Energy bill warning: Suppliers could send debt collectors to non-paying households | Personal finance | Finance

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The UK is in the midst of a cost of living crisis which is partly caused by exponentially rising energy bills. While the government’s energy price guarantee is expected to cap the average household bill at £2,500, this is still a significant 27% increase. As a result, Don’t Pay UK remains in the public consciousness and encourages people to engage in their campaign to strike energy bills, however, experts warn that suppliers could call household collectors who choose to do.

Currently, 180,000 people said they would not pay their energy bills until they were brought down to an affordable level.

Don’t Pay UK has said a strike could take place if the organization reaches 1 million pledges in the coming months.

However, there are consequences for households that choose not to pay their gas and electricity bills.

Notably, someone’s credit score will be affected if suppliers choose to take action against those who choose not to pay.

READ MORE: Completely free way to save £195 a year on your energy bills – a nifty money-saving hack

This would affect an individual’s ability to obtain a mortgage or loan from their bank and trap them in a tight spot.

There are several penalties that could be applied against households if people choose to join the Don’t Pay UK campaign.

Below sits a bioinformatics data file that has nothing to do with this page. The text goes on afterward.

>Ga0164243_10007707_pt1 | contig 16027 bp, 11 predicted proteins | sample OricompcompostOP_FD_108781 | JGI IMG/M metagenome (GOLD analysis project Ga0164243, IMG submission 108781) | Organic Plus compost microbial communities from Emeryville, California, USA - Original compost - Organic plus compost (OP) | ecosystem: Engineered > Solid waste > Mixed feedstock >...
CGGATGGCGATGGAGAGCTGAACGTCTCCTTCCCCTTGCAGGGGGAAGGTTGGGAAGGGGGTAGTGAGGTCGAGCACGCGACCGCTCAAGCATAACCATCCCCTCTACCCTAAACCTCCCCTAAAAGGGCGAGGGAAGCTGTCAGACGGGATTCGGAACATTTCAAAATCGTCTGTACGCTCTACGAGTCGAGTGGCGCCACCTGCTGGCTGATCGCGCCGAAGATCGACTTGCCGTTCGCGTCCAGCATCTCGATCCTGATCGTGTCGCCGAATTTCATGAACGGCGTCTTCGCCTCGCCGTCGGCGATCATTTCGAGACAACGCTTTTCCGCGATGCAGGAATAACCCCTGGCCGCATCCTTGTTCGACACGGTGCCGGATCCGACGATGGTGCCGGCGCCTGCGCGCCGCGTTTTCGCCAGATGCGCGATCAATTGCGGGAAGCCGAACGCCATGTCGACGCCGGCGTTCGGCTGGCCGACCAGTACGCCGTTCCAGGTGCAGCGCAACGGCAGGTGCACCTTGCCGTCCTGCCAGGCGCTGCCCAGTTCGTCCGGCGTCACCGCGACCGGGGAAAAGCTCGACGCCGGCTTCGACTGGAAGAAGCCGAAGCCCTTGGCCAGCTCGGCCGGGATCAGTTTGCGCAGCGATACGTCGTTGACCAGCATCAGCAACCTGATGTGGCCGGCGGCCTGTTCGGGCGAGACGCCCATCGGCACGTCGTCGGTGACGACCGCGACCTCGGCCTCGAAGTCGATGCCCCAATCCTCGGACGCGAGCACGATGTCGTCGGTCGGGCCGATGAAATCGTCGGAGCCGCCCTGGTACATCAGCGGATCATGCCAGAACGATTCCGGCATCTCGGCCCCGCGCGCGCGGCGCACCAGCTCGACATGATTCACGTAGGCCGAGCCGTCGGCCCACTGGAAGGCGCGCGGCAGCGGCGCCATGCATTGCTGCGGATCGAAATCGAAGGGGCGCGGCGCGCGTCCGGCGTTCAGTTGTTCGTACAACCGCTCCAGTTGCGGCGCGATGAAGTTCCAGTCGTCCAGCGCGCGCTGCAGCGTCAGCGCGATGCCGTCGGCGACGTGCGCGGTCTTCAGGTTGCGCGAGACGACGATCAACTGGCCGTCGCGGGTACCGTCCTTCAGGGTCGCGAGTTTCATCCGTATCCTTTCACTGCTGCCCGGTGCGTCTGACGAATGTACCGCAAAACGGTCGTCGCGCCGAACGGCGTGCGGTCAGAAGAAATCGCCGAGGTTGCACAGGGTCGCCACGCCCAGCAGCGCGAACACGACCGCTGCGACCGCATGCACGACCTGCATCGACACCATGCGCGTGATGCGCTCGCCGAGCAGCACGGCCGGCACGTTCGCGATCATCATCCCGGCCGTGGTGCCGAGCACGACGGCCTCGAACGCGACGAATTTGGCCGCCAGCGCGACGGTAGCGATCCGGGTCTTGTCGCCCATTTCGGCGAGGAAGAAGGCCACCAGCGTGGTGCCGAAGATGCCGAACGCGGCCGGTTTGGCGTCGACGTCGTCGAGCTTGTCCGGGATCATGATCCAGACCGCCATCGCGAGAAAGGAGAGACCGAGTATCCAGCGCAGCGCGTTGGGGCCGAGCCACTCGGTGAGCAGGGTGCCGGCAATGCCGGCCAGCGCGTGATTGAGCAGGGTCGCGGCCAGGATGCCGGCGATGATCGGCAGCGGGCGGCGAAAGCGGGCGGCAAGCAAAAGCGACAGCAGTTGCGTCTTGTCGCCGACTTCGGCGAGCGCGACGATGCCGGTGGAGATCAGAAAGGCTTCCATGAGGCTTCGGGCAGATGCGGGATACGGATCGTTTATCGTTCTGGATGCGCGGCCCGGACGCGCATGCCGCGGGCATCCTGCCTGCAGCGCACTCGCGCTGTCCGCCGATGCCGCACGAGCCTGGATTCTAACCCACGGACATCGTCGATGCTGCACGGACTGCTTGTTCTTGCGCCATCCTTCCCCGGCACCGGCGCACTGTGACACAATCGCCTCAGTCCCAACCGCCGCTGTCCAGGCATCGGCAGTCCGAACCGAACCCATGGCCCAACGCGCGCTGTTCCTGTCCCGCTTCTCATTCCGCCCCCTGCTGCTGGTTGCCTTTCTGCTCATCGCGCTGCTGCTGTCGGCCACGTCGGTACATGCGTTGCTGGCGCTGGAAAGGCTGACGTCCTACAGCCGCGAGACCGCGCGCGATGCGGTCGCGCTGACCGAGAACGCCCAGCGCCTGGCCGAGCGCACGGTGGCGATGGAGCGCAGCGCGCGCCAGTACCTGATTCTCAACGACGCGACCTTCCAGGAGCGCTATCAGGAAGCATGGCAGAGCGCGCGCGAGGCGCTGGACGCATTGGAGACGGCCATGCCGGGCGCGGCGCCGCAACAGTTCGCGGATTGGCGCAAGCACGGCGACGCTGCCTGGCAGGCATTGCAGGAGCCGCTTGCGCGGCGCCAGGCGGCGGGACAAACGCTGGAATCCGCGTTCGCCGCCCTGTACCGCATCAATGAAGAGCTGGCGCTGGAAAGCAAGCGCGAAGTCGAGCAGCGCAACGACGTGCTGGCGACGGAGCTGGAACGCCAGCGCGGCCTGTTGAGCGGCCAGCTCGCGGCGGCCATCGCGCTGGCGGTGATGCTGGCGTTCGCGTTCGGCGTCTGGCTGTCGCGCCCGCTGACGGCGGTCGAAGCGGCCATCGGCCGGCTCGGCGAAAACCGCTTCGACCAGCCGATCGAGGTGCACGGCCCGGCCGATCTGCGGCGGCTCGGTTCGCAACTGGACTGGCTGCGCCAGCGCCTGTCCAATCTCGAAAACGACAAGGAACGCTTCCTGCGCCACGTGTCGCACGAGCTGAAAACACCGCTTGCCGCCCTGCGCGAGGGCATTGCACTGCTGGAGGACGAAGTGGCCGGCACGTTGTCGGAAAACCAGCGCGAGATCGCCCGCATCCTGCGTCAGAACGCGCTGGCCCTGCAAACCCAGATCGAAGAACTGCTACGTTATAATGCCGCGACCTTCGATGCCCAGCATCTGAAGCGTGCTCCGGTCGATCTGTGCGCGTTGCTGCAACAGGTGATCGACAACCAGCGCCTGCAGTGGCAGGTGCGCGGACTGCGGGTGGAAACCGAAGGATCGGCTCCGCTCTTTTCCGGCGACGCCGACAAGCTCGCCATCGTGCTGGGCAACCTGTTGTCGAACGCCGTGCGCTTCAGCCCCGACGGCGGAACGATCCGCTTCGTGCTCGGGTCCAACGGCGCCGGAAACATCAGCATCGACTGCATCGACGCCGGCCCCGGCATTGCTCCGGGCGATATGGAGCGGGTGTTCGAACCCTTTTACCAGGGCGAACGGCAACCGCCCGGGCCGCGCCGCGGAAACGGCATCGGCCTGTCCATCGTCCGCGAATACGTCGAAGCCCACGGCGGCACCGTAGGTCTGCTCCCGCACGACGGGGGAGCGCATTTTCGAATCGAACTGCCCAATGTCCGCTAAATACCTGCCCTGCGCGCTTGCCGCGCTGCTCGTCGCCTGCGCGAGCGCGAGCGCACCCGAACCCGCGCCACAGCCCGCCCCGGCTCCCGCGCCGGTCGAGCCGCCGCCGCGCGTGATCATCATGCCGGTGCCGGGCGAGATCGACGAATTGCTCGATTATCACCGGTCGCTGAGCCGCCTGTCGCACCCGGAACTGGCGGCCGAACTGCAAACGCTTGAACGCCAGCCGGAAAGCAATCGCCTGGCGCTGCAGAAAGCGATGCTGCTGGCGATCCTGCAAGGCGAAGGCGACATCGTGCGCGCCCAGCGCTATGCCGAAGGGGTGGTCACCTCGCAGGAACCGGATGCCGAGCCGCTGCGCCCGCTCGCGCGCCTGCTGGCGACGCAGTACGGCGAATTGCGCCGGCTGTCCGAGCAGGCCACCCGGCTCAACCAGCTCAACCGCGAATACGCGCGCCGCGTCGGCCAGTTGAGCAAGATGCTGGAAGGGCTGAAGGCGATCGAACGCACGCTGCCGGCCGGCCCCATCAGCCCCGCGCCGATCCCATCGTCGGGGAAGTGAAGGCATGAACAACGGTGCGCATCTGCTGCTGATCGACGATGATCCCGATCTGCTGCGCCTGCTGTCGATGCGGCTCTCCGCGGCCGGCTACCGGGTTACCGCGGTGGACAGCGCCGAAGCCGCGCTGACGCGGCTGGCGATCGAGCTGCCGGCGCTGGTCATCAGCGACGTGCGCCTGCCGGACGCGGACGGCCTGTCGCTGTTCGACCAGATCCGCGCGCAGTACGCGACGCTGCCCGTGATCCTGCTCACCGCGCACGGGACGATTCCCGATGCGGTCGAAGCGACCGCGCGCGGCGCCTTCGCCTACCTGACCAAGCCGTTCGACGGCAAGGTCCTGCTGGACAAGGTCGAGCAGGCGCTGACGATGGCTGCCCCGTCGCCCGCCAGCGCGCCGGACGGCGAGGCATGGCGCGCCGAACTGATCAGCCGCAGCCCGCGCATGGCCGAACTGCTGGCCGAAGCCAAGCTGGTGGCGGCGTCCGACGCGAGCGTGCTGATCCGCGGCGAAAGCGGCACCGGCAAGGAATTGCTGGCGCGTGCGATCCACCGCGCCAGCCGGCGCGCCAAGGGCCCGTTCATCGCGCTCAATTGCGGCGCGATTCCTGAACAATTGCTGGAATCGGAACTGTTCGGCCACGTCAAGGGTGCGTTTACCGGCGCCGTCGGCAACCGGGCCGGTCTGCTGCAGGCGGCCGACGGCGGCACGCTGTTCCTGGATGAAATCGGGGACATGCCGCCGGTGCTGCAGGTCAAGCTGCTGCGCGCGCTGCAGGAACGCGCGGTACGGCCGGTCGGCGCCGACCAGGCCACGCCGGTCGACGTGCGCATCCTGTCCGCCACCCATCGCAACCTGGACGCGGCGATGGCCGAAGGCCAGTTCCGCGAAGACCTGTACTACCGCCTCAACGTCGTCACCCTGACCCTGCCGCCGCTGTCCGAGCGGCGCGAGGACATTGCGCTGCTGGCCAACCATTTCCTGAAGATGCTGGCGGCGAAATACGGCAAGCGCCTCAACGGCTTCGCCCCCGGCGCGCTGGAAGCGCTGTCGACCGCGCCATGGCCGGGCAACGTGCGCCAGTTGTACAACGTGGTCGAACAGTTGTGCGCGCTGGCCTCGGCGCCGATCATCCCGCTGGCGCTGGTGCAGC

These include:

  • Late Payment Fees – These will be recorded on the credit report. Fees depend on the provider.
  • Default – These will have a serious impact on your credit score if you miss several monthly payments. As a result, providers could replace households with a prepaid meter
  • Collection agents: Suppliers could transfer the household debt to a collection agency, ask the court to deduct the necessary funds from your salary or benefits, or, in certain circumstances, send bailiffs to your home.

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James Gibson, the Debt Support Centre’s financial expert, explained the financial risks posed by non-payment of energy bills.

Mr Gibson said: “”We understand that life is financially difficult for many, and with the October price cap rising, joining the Don’t Pay UK campaign seems like a way to send a strong message to the government on our struggles.

“However, there might be better ways to manage our energy-related debts that won’t damage our credit records.

“There are programs, grants and benefits available from energy providers and government to help people through these difficult times.

READ MORE: Britons in the upper bracket can do 2 main things to reduce tax payments

“We suggest you see if you qualify for these solutions before you consider not paying your bills.

“Failing that, there are plenty of charities and debt relief companies that can help you find a less drastic solution to your financial problems.”

Despite the warning, Mr Gibson signaled sympathy for the Don’t Pay UK campaign’s aims while believing they could ‘harm’ households in the long run.

He added: “If you feel you still want to be heard by the government, continue to support the Don’t Pay campaign in spirit and sign as many petitions as possible.

“We recommend that protecting your financial future remains a top priority.

“The energy and cost-of-living crisis should pass, but damaged credit could hurt people long after things improve.”

Anyone looking for additional advice on managing their energy costs can check out the impact of the debt support center blog.

The average household energy bill in the UK will increase by around 27% from 1 October 2022.

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